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Thriving in the Middle

It’s this time of year when everything seems to shift. School-age children are making sure they get their full summer vacation, filling the parks and sidewalks and driveway basketball courts. Daylight is sneaking away to whatever corner of the world it hides in over the winter. The damp grass clings to my shoes with a little chill as I walk across the yard. I can practically smell the pumpkin spice lattes as I drive past Caribou Coffee.

In the garden, it’s a paradox. The rampant rhythm of harvest continues to fill basket after basket. Even as I load my arms and car and every canning jar in a 10 mile radius, some of those luscious summer leaves begin to fade. As tomatoes turn their glorious red (and yellow and orange and purple), raspberries up give their last fruits of the season. Beautiful squash foliage succumbs to the damp and humid end of summer. The blooms I planted months ago, go out with a hurrah in celebration of a successful season.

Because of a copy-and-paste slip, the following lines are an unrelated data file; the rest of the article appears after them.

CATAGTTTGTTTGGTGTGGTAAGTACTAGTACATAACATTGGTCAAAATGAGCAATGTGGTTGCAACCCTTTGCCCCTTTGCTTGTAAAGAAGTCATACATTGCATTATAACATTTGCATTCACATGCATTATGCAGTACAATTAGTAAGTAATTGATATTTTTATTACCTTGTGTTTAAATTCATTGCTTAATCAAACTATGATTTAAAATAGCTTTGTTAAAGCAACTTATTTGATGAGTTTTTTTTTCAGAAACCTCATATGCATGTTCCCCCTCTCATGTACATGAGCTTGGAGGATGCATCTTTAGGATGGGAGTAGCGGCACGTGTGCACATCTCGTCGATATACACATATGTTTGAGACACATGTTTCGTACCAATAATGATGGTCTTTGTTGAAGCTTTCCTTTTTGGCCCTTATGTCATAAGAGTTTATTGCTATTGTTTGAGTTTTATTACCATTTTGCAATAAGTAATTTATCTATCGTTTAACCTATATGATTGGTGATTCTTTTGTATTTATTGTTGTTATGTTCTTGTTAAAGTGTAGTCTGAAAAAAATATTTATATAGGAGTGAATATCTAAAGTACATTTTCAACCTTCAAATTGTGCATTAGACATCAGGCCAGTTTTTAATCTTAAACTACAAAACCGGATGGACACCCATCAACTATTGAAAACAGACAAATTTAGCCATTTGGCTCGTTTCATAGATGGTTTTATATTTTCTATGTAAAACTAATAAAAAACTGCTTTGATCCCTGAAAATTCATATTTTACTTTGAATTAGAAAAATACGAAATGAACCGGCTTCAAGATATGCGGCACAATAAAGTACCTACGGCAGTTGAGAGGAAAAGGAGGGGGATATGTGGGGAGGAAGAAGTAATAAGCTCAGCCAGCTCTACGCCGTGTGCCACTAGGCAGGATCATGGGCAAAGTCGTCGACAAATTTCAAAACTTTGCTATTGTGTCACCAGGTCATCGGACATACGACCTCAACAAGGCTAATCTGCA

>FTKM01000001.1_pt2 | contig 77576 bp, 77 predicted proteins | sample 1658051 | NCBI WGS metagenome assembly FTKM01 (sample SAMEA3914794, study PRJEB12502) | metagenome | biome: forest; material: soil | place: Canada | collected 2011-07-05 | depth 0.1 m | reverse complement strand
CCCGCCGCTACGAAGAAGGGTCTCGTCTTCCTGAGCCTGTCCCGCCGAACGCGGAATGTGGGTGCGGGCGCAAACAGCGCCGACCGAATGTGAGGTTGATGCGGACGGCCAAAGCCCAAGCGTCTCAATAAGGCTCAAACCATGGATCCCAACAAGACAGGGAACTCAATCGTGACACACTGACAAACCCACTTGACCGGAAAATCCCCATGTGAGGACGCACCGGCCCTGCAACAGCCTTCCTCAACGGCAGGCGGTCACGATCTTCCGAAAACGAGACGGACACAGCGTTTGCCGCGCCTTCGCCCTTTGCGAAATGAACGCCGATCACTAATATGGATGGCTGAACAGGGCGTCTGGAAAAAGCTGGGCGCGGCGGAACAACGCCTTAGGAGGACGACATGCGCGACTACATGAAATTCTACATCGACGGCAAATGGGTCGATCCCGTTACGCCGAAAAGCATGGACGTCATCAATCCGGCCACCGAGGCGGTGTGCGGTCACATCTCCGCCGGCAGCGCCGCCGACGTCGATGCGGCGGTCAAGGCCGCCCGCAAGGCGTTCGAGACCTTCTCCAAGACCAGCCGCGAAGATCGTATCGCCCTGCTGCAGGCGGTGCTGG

Maybe it’s age or maybe it’s all this time spent in an outdoor setting. But I am starting to gain an appreciation for this juxtaposed existence. There is something completely vitalizing about this fullness of what is and acceptance of what is to come. There’s no hesitation. No mournful resistance of what fruit hasn’t flowered yet. It’s a passionate offering of everything possible, while remaining true to the greater picture.

In my studies of Henry David Thoreau, I came across a passage in Walden (1854) that has stayed with me for years: “I wanted to live deep and suck out all the marrow of life, to live so sturdily and Spartan-like as to put to rout all that was not life, to cut a broad swath and shave close, to drive life into a corner, and reduce it to its lowest terms, and, if it proved to be mean, why then to get the whole and genuine meanness of it, and publish its meanness to the world; or if it were sublime, to know it by experience, and be able to give a true account of it in my next excursion.”

These words resonate so deeply with my own desires to live as fully as possible. To move forward memorably. To end my existence on earth with something, simply, more. But as I reflect on this current season, as I find myself in the midst of wild exuberance and peaceful submission, I think that it is not just about searching and striving. It’s not just making the most of every single moment. It's not just leaving a mark. It’s also acceptance. It’s dreaming with a foundation of what is and what was. It’s learning to appreciate the in-betweens and the ends-of. It’s remembering that each lovely, life-giving breath comes to a close. And, gratefully, leaves space for a new breath to begin.

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